The Los Angeles Times reports that Chiron, the California biotech responsible for the identification of the hepatitis C virus (HCV) in the 1980s, has introduced a new policy for companies wishing to license its HCV patents. Chiron holds over 100 patents related to the HCV genome, which won't expire until 2015. Any company that develops a new drug targeting hepatitis C (such as a protease inhibitor), or a diagnostic test to detect and measure HCV (viral load; test for screening the blood supply), needs to license Chiron's patents, typically by negotiating a licensing fee and royalties on product sales. Chiron typically charges each company millions of dollars in licensing fees during research and development alone, and makes millions more each year in royalties from HCV tests.
Chiron's enforcement of its patent rights has slowed the pace of HCV drug development considerably, as other companies struggled to reach reasonable terms for licensing -- with Chiron filing several lawsuits beginning in the late 1990s that effectively halted much of the research into HCV protease inhibitors. Nobody can say how close we'd be today to having an effective HCV protease inhibitor on the market, were it not for Chiron's use (or abuse) of its patent position. But it's arguable that Chiron's actions -- or, put differently, greed -- will result in thousand of needless deaths from HCV-related liver disease over the next several years.
Under the new arrangement, companies can license Chiron's HCV patents without paying any up-front costs. Companies only have to make payments to Chiron when they reach certain milestones in their research, and then pay royalties on any sales for approved products.
This benefits small start-up companies that don't have a lot of capital, and need to focus their resources on research. But there's a trade-off: if these companies bring a product to market, they'll have to pay Chiron steeper royalties on sales. The first company to license Chiron's patents under the new terms is a new San Francisco-based biotech called Prosetta (see Chiron's press release). 15 other companies developing HCV diagnostics and drugs have already licensed Chiron's patents.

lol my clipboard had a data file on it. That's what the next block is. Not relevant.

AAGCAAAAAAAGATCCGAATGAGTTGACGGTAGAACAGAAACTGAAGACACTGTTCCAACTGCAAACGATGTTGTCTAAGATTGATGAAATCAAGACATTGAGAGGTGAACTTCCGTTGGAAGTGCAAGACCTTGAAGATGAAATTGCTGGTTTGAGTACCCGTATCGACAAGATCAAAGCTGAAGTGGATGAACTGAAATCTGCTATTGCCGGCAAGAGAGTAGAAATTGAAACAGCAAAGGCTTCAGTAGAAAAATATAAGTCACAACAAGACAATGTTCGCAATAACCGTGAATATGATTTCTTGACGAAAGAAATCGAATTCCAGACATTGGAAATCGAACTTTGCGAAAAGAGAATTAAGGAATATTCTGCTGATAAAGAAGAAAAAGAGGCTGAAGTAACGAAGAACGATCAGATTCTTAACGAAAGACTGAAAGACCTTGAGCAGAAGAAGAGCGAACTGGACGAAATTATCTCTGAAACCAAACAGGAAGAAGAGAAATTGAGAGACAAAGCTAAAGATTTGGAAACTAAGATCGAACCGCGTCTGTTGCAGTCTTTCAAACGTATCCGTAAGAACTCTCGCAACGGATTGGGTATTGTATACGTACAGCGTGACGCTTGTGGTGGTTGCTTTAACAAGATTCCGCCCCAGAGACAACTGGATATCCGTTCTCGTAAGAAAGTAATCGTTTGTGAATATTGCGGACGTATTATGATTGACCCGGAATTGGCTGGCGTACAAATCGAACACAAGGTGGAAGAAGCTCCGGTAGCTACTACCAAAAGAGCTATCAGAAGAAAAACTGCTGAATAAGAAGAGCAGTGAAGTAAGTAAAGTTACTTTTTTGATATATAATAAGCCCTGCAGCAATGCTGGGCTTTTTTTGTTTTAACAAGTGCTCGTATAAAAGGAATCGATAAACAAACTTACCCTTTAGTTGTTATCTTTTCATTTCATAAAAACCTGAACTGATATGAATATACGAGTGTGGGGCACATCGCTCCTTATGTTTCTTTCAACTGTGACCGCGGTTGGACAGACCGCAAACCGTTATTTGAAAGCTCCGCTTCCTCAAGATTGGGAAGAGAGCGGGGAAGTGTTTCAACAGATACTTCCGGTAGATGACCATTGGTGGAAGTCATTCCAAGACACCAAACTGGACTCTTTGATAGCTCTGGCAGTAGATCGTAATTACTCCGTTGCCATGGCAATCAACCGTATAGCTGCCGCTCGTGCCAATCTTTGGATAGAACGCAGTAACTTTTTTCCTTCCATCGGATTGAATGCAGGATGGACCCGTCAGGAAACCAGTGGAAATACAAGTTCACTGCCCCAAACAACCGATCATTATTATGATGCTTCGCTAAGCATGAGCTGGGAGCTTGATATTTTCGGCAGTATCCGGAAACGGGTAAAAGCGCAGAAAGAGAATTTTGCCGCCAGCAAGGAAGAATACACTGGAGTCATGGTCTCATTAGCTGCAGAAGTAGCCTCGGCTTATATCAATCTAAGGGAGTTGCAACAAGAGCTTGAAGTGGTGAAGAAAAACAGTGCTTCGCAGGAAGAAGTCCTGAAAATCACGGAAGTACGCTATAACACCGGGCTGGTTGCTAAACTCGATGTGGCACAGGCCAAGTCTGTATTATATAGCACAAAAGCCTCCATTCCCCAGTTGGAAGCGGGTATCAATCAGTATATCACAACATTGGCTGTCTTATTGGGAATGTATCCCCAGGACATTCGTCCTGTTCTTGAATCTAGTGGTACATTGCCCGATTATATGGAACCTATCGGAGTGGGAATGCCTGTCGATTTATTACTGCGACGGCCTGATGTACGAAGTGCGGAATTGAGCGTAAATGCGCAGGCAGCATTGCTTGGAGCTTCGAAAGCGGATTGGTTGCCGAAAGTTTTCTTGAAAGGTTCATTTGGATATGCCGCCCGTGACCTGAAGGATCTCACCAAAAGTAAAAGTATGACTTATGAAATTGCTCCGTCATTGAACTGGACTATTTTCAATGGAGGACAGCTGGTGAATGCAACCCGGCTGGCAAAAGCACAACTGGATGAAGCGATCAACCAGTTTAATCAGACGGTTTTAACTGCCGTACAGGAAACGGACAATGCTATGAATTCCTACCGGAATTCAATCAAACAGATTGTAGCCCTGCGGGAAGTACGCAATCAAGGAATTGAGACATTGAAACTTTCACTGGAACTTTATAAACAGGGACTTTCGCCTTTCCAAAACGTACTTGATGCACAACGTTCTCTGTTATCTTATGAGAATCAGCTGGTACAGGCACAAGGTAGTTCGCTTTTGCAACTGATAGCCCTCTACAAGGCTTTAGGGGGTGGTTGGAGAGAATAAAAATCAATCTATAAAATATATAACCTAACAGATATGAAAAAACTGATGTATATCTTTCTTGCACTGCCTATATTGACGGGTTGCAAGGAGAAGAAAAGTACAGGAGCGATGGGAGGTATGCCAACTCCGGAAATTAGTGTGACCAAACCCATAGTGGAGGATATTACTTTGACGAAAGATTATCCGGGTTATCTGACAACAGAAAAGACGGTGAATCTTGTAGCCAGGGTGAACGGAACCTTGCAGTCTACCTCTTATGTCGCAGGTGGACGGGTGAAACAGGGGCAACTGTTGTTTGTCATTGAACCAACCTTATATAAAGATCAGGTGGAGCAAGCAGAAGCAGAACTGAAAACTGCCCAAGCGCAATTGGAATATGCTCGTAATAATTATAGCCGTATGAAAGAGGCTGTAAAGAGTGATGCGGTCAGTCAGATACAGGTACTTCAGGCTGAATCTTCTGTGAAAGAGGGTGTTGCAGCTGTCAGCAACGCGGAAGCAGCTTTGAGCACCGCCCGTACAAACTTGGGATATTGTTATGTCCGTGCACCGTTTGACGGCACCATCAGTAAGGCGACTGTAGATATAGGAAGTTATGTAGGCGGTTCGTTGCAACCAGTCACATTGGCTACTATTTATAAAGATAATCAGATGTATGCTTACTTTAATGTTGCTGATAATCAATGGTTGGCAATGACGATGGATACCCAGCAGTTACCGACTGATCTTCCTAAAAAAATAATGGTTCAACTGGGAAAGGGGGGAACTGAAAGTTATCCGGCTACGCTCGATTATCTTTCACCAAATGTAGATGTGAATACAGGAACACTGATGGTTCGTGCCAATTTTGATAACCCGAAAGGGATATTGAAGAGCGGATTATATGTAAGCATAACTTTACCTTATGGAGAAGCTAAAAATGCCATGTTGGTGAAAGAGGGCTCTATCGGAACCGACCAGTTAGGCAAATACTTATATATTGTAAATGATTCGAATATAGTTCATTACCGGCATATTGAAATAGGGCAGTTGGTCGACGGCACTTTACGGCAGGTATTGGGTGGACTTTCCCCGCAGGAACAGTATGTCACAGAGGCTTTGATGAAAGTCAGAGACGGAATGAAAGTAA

The structure of these deals pose a dilemma for small biotechs: they get to do more research now, but they'll make less money later. Biotechs typically spend several years -- often a decade or more -- conducting costly research before they can get a drug approved and begin earning money. While some larger biotechs, like Chiron and Amgen, are profitable, the biotech sector as a whole won't be profitable for several years to come.
New drug companies have to raise money to finance the costs of bringing a drug to market -- through private investment, acquiring debt, or selling stock. Their ability to raise money is directed related to their potential for future profits. Chiron's licensing terms reduce a company's potential profits for new HCV drugs, potentially making the company a less attractive target for investment.
Many small companies ultimately seek a partner -- a larger, established pharmaceutical company -- to finance the costs of research. In exchange, the partner typically acquires some or all of the marketing rights for the drug, meaning that the partner will actually sell the drug and share profits with the company that developed it. But with HCV, Chiron automatically becomes a third partner in these arrangements, again making these deals less attractive to the larger companies.
Chiron's new terms won't affect larger companies developing HCV drugs, who can afford to make up-front payments during development and would prefer to minimize the share of royalties to Chiron when their drugs reach the market. But many of these companies consider Chiron's terms onerous, creating a disincentive for the pharmaceutical industry to invest in HCV drug development relative to other fields of research.
So this may enable some smaller companies to pursue HCV research, but Chiron still effectively controls the pace (and profits) of HCV drug development. Chiron's certainly not losing any money on these arrangements. The new terms don't signal a kinder, gentler Chiron -- they reflect an attempt to salvage Chiron's reputation in the current political climate. The LA Times writes:
Pien said he did not want Chiron to be viewed as a company that blocked drug development — particularly in Washington, where the cost of medical innovation has become part of the broader discussion about pharmaceutical pricing.
Along with other drug firms, Chiron is lobbying to block laws that would permit the importing of low-cost drugs from Canada, saying such legislation would hurt profits and damage the industry's ability to develop new products.
"Our ability to make a meaningful contribution in policy debates is in part influenced by whether we are perceived as a good corporate citizen," Pien said.
Chiron still has a long ways to go before receiving any good corporate citizenship awards from the HCV community.